Jean-Marie Cardebat, wine economics professor at the Université de Bordeaux, director of its finance and economics research center (Larefi), and affiliate professor at INSEEC Business School, spoke to Hospitality Insights recently on the sidelines of a wine and hospitality management forum at EHL about issues currently affecting Bordeaux wine producers.
Bordeaux wines classification: too many appellations?
The list of Bordeaux appellations or designations seems endless. Just take St-Émilion for instance. It consists of two appellations, St-Émilion Grand Cru and St-Émilion. The latter has four satellite Bordeaux appellations: Puisseguin St-Émilion, Lussac St-Émilion, Montagne St-Émilion and St. Georges St-Émilion.
In Bordeaux, there are almost 60 Bordeaux appellations. Currently throughout France, says Cardebat, there are some 360 designations.
How many of the 360 French appellations can you name? “Even the best specialists would be incapable of naming all the appellations in a region such as Bordeaux or Bourgogne”, Cardebat says.
Same-same, but different
All wine is different. But try sitting down to dinner and being asked to make an informed decision between a Puisseguin-Saint-Émilion (try typing that into your smartphone quickly) or a Montagne-Saint-Émilion. If the former is €15 and the latter €10, how would you know that it is worth spending the extra €5?
In a recent paper, Professor Cardebat shows that wine drinkers accept substitutions within the same appellation. “The Saint-Émilion appellations are considered to be near perfect substitutes,” he says. Consumers also perceive the difference, for example, between a Bordeaux and a Bordeaux Supérieur as purely semantics.
Information overload also extends to wine, says Cardebat: “Finding out what is behind the appellations and what they mean in terms of quality is very difficult. The message we’d like to send to politicians and wine producers is: be careful, we’re losing consumers because they can’t understand our message.”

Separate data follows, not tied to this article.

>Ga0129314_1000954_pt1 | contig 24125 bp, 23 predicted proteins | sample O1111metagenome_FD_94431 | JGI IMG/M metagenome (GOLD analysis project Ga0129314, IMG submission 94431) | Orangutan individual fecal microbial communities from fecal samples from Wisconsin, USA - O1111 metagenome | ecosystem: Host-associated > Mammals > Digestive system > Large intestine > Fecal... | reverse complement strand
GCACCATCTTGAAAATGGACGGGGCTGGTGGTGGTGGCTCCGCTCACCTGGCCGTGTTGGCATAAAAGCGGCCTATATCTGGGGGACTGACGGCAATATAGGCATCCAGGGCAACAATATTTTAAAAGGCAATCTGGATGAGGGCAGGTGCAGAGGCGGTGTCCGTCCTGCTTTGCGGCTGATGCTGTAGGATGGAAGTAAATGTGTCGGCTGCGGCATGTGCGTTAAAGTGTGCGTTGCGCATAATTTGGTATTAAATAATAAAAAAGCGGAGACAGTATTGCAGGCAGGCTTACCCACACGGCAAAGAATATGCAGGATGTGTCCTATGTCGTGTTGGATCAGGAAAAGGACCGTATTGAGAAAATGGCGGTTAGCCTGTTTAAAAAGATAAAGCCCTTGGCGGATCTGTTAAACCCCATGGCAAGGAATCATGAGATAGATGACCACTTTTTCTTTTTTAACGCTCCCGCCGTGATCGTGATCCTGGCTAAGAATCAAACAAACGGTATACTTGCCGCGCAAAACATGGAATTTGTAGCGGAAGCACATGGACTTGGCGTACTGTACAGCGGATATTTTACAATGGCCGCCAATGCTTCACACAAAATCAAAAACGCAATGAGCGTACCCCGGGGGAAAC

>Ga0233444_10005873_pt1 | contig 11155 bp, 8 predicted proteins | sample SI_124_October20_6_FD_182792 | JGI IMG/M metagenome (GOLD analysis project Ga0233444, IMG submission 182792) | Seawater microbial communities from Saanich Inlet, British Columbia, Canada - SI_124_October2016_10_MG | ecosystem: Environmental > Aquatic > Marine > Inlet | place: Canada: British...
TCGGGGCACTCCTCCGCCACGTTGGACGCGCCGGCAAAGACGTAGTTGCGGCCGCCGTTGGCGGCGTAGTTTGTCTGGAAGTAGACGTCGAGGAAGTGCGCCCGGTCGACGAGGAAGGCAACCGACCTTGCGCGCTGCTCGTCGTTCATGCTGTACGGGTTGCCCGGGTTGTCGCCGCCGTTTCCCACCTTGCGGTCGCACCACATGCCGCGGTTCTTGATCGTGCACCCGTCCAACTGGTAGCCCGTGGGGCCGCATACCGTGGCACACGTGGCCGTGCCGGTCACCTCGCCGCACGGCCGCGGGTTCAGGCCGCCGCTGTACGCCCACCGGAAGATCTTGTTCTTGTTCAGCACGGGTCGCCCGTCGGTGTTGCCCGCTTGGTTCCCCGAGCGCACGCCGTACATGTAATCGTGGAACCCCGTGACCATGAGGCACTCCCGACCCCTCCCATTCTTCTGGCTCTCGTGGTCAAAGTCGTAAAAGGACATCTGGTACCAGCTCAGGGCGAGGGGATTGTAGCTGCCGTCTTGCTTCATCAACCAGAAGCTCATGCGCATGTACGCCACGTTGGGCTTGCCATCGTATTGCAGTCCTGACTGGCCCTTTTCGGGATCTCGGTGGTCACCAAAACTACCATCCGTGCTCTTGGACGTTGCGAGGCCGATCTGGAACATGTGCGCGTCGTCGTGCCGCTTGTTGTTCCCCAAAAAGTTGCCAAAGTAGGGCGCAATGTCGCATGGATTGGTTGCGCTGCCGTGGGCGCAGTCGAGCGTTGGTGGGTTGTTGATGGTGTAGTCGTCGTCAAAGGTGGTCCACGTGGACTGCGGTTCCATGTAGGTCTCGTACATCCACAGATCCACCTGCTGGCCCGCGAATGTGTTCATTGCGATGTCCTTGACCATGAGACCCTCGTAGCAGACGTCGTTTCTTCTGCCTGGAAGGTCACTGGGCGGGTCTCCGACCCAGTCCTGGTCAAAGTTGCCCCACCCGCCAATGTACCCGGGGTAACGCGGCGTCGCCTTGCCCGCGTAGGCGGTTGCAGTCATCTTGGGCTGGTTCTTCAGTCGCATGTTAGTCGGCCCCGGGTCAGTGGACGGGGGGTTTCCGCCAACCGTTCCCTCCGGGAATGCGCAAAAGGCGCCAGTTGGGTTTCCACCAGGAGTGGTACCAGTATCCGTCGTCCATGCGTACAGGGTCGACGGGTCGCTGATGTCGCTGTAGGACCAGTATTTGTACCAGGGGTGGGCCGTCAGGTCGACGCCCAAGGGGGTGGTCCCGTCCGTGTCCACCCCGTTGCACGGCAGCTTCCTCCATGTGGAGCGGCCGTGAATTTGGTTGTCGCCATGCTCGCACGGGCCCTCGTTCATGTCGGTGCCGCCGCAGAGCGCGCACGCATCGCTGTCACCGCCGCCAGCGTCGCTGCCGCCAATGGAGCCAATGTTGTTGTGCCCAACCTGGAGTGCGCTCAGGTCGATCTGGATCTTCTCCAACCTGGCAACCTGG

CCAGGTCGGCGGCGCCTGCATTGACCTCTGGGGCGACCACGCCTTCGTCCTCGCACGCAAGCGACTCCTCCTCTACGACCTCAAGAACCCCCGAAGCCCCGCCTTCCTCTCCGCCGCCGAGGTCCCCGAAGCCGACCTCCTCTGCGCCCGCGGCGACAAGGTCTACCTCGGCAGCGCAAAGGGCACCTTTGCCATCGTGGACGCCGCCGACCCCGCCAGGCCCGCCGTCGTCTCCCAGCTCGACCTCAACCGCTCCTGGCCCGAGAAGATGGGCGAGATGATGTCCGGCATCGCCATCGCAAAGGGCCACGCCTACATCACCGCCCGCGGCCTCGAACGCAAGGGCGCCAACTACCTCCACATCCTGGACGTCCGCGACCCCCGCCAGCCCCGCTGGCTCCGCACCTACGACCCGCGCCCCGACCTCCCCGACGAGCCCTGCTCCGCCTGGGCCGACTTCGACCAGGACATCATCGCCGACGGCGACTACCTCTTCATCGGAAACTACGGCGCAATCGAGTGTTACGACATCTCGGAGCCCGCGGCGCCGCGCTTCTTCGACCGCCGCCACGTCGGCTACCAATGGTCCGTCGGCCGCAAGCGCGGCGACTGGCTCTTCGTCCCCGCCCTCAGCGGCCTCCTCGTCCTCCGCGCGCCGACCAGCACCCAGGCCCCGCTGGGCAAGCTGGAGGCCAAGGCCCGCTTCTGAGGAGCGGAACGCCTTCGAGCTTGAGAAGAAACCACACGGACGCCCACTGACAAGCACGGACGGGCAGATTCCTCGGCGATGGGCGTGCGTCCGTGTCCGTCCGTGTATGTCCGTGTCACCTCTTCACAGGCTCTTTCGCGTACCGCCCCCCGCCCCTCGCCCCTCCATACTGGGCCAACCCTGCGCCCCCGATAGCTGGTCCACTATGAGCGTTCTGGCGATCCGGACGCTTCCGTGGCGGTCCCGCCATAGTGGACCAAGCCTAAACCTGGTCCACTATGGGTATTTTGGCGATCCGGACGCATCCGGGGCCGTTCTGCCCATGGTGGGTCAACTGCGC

“The solution is to simplify, and undoubtedly merge a number of appellations and focus on the keywords that the general public can easily identify: Bordeaux, Burgundy, Tuscany. Leave a few satellite appellations for the specialists but as it currently stands, having these obscure appellations may stroke the ego of a few wine producers but in terms of marketing efficiency it makes no sense.”
Wine growers are likely to cling to their appellations, unwilling to relinquish what sets them apart. Citing the specter of protests, including burning tires and roadblocks, Cardebat continues: “Most wine producers are not necessarily aware of the economic utility of reducing the number of appellations. Picking a fight with this rural population is usually a lost cause and it would be worse if the European Union were to get involved. Farmers and wine producers would find a national or regional solution more palatable for sure.”
The INAO, the national institute that regulates appellations, could step in but in a country with more local governments than all other EU countries combined (see the “millefeuille administratif”) cutting down on bureaucracy could be a challenge.
Beijing saves Bordeaux wines, but…
In the early part of the 21st century, the Chinese bought up iconic Bordeaux wineries and also mid-range ones, which enriched both Bordeaux and Beijing.
China saved the Bordeaux wineries in the mid-2000s when the vast majority of the sector – especially the mid- and low-range – was mired in crisis. Bordeaux crushed the competition and for several years it was practically the only player in China.
But the 1855 classification of wineries (Pétrus, Cheval Blanc, etc.) accounts for a mere three percent of the Bordeaux market. “There is a dark side to Bordeaux where wine is sold at incredibly low prices; I even saw, at a German discount supermarket, a bottle of Bordeaux selling for €1.20. This is terrible for the image of the entire region. But it is indicative of the reality,” Cardebat says.
After a difficult period, prices are healthy but the Bordeaux bubble has burst and a host of other challenges including counterfeiting, anti-corruption initiatives and a Chinese-US trade war loom on the horizon.
China new world leader?
Driven by local demand for wine, China could, according to Cardebat, become a major player:
Most wine sold in China is made in China. In the future, I can easily see China becoming a major exporter and why not – I’m going to be a bit provocative – the world leader in wine exports?
Most wine drunk in China is already produced in China and more land (i.e. the terroir) appropriate for growing grapes will be found in the future. For Cardebat, “It might sound provocative, but China will be making excellent wine in 10 to 15 years.”
He points to the example of the United States, where strong domestic demand for wine underpinned expanding local production. “I see the US and China becoming the top two wine superpowers on a 20- to 30-year horizon.”
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